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August 18, 1995 - Image 87

Resource type:
The Detroit Jewish News, 1995-08-18

Disclaimer: Computer generated plain text may have errors. Read more about this.

And Frien

Shari Lewis brings her children's
show to Meadow Brook.


entriloquist and puppeteer Shari Lewis cele-
brates diversity in her live concerts, TV shows,
videos, recordings and books. In the process,
she celebrates her own Jewish background.
"I do a great deal of multicultural mater-
ial," said the children's entertainer, who is
bringing her well-known sidekicks Lamb
Chop, Charlie Horse and Hush Puppy to the
Meadow Brook Music Festival 7 p.m. Thurs-
day, Aug. 31.
"Members of my family were chased out of
Russia by the czar's soldiers so I think the
right to be different is quite the most impor-
tant right. It is part of our culture and some-
thing we still have to fight for."
The star of the PBS show "Lamb Chop's
Play-Along," which is broadcast locally at
noon weekdays on Channel 56, fills her shows
with audience participation. She travels with
her own band because of her specialty musi-
cal numbers.
"My show is really for the entire family,"
said the entertainer, whose career spans 40
years. "There will be a lot of comedy the
adults will enjoy."
Ms. Lewis is the winner of 11 Emmys, a
Peabody Award and seven Parents' Choice
Awards. Her mother, Ann Hurwitz, was a
music coordinator for the New York City
Board of Education, and began Ms. Lewis'
piano instruction at age 2.
Her father, Abraham Hurwitz, was a
Yeshiva University education professor and
New York's "official magician" as named by
Mayor Fiorello La Guardia. Her father en-
couraged her ventriloquism.

Ms. Lewis, 61, studied piano and violin at
New York's High School of Music and Art,
dance at the American School of Ballet and
acting at the Neighborhood Playhouse.
Her break came in 1952, when she won
the "Arthur Godfrey Talent Scouts" TV-show
competition. Five years later, she introduced
Lamb Chop on the "Captain Kangaroo Show,"
which led to the development of her own tele-
vision program.
Her approach has been updated for the
1990s, moving from a format that children
would sit back and watch to a format that
children would get up and join. Her early for-
mat had to change as well.
"When I was 17, I was doing a show where
I performed in between cartoons," she said.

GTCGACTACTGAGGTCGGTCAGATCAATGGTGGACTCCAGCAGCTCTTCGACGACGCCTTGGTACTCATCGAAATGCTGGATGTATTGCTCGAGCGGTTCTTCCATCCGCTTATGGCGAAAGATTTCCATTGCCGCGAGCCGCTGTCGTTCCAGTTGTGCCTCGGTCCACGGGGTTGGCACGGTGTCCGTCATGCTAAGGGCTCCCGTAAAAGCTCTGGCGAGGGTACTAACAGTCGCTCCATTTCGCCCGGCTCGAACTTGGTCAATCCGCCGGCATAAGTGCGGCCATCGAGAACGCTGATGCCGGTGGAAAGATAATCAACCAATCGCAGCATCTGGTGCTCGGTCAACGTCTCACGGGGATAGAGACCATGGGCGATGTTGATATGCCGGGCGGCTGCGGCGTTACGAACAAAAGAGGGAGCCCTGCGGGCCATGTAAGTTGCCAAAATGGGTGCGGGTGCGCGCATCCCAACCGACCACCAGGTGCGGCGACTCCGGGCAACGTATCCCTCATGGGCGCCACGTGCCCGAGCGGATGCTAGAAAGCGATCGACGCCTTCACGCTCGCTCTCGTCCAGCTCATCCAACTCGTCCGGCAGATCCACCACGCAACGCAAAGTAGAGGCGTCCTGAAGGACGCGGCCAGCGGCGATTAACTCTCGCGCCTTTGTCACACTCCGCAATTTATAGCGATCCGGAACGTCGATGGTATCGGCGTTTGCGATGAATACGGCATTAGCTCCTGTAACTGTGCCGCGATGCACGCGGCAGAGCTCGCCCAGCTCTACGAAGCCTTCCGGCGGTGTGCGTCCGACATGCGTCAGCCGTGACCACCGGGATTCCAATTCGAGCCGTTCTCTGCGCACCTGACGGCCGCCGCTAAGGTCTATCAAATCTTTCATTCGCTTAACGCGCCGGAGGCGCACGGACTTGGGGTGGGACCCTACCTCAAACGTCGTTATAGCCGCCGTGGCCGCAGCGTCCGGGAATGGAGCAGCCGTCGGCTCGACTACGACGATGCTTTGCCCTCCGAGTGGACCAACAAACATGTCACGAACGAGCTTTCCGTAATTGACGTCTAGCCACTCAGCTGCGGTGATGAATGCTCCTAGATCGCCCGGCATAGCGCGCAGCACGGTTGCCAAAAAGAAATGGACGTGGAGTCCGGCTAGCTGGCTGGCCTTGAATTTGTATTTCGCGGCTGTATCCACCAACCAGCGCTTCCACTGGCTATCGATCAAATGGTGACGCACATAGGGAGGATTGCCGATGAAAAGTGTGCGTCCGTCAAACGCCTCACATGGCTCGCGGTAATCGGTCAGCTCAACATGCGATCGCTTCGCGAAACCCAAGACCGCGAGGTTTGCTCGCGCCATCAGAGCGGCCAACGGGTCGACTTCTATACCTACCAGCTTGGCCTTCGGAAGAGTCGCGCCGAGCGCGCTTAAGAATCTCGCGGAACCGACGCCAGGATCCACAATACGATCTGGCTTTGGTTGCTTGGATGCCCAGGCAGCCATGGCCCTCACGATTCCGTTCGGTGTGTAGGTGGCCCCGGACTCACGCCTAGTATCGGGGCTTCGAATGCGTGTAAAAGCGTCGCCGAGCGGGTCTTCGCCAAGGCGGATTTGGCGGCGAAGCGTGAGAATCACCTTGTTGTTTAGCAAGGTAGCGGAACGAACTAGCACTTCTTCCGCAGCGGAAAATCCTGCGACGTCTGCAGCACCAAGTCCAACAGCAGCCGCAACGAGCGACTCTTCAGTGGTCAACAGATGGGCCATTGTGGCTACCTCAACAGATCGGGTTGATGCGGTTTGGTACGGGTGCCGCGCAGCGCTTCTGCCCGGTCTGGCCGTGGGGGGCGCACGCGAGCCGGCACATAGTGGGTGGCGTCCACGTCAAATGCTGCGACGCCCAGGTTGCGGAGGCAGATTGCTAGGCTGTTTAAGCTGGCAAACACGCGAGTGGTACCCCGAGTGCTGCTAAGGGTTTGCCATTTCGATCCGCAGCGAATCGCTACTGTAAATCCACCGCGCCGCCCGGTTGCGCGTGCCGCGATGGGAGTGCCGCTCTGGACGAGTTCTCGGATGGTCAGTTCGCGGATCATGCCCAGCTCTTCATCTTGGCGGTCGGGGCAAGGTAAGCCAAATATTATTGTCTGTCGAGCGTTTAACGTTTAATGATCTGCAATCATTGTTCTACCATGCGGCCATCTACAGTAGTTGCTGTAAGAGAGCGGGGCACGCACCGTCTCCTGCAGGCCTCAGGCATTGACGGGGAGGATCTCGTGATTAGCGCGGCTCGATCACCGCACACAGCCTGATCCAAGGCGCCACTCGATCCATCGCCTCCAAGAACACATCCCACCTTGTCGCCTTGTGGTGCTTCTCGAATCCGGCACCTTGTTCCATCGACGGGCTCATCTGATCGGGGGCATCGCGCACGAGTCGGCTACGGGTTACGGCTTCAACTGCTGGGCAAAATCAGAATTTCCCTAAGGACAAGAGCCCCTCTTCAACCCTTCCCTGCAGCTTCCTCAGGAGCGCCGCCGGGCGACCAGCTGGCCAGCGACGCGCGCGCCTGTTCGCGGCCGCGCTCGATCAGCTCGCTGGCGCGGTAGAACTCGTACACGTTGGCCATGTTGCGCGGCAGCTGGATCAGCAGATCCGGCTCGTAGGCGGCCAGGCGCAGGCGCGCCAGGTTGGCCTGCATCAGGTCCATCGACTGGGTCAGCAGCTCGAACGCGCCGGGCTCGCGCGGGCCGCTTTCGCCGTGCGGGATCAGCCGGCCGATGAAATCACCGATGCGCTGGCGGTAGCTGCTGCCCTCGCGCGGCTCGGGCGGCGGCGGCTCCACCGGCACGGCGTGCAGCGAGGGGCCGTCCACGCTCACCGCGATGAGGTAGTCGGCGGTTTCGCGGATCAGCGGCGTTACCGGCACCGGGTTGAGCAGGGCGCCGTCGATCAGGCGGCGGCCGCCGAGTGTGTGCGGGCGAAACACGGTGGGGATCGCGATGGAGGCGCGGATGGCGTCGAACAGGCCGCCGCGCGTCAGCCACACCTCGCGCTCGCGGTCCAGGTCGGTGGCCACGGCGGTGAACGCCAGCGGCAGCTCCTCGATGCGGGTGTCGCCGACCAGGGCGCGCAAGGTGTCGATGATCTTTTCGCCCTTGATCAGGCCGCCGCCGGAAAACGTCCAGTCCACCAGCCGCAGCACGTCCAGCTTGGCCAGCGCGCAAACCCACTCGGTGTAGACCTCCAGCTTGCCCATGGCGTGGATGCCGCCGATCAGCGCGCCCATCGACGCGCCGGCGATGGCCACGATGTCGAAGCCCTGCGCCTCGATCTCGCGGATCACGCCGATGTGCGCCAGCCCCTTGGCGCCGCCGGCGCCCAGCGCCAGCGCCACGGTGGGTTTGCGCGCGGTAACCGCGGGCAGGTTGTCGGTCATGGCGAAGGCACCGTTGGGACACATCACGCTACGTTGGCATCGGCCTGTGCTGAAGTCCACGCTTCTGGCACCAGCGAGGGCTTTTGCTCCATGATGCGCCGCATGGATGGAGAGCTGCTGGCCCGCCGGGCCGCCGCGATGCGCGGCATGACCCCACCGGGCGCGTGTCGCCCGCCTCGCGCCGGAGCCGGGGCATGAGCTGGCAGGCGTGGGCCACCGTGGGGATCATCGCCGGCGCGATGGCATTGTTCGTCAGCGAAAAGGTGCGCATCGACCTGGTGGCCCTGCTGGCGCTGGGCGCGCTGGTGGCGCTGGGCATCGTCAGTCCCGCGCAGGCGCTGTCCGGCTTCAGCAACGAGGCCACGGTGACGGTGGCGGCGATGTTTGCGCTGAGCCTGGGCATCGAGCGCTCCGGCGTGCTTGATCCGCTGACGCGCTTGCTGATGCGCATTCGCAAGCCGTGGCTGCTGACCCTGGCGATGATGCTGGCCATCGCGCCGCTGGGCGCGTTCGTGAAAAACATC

"I had never seen them because I was always
busy preparing for my next number.
"One day, my mother said to me that I re-
ally couldn't continue to have those cartoons.
She said in one an Irish cat ties a Jewish fish
to a log, and as the log is being pushed to-
ward the sawmill, the Irish cat is laughing
and the Jewish fish is crying.
"I went to the station manager and said I
really couldn't have them on my show. He
said I was right and then fired me. I got my-
self another job on another channel, and it
made me aware that simply complaining is
not enough. There has to be a positive way
to counteract."
In her quest for the positive, Ms. Lewis is
bringing the Chanukah experience to non-
Jewish families through a TV program to be
aired Dec. 11 on PBS — "Lamb Chop's Spe-

Shari Lewis:
Decades of

cial Chanukah." Sitcom star Alan Thicke is
one of the guests.
"I first went to my non-Jewish friends as
guests because I want to introduce this fam-
ily holiday to the entire community and let
non-Jews know it is OK to watch this," she
said. Ms. Lewis is the author of the children's
book One-Minute Jewish Stories, which has
an introduction chronicling her childhood re-
ligious experiences.
"When I called Alan, he said, 'What am I
going to do on a Chanukah show? I'm not
Jewish.' I said, 'Alan, you go to birthday par-
ties when it's not your birthday so come and
"In the course of the story told through mu-
sical comedy, I introduce the history, tradi-
tions, foods and songs. In song, I do the entire
making of potato latkes. It's the best number
in the show. I just love it!"
When the versatile artist has time to watch
TV, she liked the recently canceled "North-
ern Exposure" because it captured the in-
terrelationships of people who are not forced
into a mold but are forced to learn to live
peacefully together due to the environment
they share.
When it comes to children's programs, she
has strong concerns about the rampant vio-
lence, especially as it affects preschoolers.
"Children don't understand the reality of
what they're seeing when they're watching
television," said Ms. Lewis.
"They don't know that when they're watch-
ing me I can't see them. I had a child come
LAMB CHOP page 91






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